The subject 2.0 acre parcel was actually created as a boundary line adjustment in 1982 and was to be added to the adjoining 2.0 acre parcel, which contained a house.  A house was subsequently built on the property in 1992, with permits issued by the County.    Because it was not legally a separate lot at the time, such permits should never have been issued.  The property has subsequently sold twice, and the current owner had no involvement in the original transaction. 

Case #2: Two lots, each with a house, created through metes and bounds description and sale

In this case a 5.0 acre tract was split when a parcel was sold off by metes and bounds description in 1977, in violation of local ordinances.   Each parcel has a home, both of which appear to have existed prior to the split.   The two lots, although legally one, have been sold and taxed as separate lots with homes since 1977.

Case #3: Lot Created through Boundary Line Adjustment; County issued permit for drainfield

The subject 5.0 acre parcel was actually created as a boundary line adjustment in 1984 and was to be added to the adjoining 1.9 acre parcel, which contained a house.       Although both parcels were held in common ownership until 1999, the 5.0 acre lot was taxed as a separate lot with a home site since at least 1990.  In 1999 the 5.0 acre lot was sold to family members.  In 2005, the County issued a land disturbing permit to the new owners authorizing “building driveway to gain access, clear house and septic site and install septic field.”  The work under this land disturbing permit has been completed except for the driveway.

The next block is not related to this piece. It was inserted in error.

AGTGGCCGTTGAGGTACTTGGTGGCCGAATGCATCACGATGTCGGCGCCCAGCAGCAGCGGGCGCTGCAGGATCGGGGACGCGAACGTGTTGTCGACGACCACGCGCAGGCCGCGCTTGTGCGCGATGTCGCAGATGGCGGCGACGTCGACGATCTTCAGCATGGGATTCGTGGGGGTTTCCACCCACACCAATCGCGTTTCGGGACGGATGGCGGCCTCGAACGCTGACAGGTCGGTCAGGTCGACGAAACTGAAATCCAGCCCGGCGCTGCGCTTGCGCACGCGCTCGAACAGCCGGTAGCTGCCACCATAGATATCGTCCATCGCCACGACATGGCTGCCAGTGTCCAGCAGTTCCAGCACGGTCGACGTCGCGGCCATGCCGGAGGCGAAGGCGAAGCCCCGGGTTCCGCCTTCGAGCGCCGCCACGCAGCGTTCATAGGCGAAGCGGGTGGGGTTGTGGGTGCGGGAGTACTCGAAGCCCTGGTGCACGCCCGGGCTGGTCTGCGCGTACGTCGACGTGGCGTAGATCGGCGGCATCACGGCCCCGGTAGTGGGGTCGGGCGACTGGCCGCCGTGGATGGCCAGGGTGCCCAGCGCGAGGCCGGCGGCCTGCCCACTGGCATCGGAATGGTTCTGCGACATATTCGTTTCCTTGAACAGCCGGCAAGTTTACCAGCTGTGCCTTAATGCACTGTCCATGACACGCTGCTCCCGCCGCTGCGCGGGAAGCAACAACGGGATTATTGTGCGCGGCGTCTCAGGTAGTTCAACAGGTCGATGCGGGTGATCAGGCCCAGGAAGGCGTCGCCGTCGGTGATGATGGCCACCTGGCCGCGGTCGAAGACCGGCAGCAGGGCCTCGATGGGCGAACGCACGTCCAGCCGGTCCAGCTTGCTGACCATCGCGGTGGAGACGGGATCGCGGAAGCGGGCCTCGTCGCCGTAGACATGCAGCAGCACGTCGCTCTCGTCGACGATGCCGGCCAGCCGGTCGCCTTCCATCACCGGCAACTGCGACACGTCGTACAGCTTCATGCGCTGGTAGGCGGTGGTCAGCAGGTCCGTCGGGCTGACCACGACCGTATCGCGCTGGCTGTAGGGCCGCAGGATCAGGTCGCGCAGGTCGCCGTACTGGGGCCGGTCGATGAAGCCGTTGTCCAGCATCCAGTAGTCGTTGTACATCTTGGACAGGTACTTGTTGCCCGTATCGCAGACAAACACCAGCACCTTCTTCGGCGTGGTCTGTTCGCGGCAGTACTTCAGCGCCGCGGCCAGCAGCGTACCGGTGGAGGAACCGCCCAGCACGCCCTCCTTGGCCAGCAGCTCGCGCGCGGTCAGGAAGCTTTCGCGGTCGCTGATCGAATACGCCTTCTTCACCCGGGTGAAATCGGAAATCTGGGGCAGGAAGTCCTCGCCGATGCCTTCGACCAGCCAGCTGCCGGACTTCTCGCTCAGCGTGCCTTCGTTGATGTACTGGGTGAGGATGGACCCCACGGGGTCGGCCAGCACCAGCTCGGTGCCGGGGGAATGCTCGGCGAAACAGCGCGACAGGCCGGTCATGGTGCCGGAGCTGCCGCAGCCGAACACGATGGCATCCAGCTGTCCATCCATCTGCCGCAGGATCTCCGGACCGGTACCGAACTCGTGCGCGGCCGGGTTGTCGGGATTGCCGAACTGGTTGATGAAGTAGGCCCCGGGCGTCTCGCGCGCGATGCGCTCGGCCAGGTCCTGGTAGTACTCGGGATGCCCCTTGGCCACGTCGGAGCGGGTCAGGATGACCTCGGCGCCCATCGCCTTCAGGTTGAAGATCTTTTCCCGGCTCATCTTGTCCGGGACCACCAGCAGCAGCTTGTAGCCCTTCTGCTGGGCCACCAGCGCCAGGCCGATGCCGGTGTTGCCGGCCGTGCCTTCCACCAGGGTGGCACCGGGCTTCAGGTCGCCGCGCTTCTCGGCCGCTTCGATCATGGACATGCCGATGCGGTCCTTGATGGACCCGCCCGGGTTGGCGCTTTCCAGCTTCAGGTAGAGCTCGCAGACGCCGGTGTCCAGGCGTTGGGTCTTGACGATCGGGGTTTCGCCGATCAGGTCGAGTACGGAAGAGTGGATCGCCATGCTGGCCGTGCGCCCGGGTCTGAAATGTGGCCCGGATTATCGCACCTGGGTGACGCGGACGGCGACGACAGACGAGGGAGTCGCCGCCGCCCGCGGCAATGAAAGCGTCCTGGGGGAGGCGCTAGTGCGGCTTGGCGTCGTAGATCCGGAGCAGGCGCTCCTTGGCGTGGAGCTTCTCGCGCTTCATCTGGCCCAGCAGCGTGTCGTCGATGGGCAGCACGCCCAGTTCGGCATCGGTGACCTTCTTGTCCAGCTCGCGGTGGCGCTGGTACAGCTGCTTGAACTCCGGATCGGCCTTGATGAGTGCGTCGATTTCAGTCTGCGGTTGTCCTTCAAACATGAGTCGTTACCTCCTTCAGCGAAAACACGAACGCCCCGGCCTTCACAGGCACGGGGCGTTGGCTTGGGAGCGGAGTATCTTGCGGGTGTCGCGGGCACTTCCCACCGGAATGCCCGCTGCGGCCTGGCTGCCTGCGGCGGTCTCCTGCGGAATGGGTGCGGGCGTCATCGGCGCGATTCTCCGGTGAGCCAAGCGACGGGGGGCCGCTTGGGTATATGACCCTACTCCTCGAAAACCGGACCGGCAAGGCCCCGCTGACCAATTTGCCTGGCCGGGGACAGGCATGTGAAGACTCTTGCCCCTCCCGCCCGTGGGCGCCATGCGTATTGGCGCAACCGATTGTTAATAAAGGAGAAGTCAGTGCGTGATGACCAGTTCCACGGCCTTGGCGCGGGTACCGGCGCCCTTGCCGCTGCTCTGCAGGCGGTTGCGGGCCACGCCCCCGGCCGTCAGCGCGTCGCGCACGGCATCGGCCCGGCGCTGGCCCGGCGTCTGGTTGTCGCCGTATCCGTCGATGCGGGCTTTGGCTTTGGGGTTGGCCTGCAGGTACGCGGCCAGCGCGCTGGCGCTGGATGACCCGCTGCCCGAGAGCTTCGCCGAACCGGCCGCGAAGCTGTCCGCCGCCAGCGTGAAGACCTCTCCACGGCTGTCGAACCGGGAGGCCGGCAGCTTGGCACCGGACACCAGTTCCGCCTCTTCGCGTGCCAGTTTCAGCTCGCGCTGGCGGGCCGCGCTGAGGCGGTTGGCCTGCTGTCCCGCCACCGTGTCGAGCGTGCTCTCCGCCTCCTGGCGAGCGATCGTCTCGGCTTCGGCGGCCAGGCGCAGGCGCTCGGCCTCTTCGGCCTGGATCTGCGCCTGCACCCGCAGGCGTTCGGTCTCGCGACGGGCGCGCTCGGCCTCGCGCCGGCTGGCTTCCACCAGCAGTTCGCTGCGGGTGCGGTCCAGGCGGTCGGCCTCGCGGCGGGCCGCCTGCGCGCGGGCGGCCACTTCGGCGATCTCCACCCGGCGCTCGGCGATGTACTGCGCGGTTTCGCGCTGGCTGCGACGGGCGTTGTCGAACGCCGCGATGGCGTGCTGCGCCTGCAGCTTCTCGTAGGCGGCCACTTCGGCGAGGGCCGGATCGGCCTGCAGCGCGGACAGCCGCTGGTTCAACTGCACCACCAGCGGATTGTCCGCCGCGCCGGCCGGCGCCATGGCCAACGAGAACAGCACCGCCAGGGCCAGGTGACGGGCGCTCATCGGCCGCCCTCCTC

Staff Analysis

The County’s records are such that it is exceedingly difficult to determine in any comprehensive and systematic way the extent to which illegal or non-conforming lots exist, and whether or not such lots have residences or permits for residences approved by the County.  Therefore, staff cannot estimate with any certainty the extent to which a text amendment on this issue might impact lots.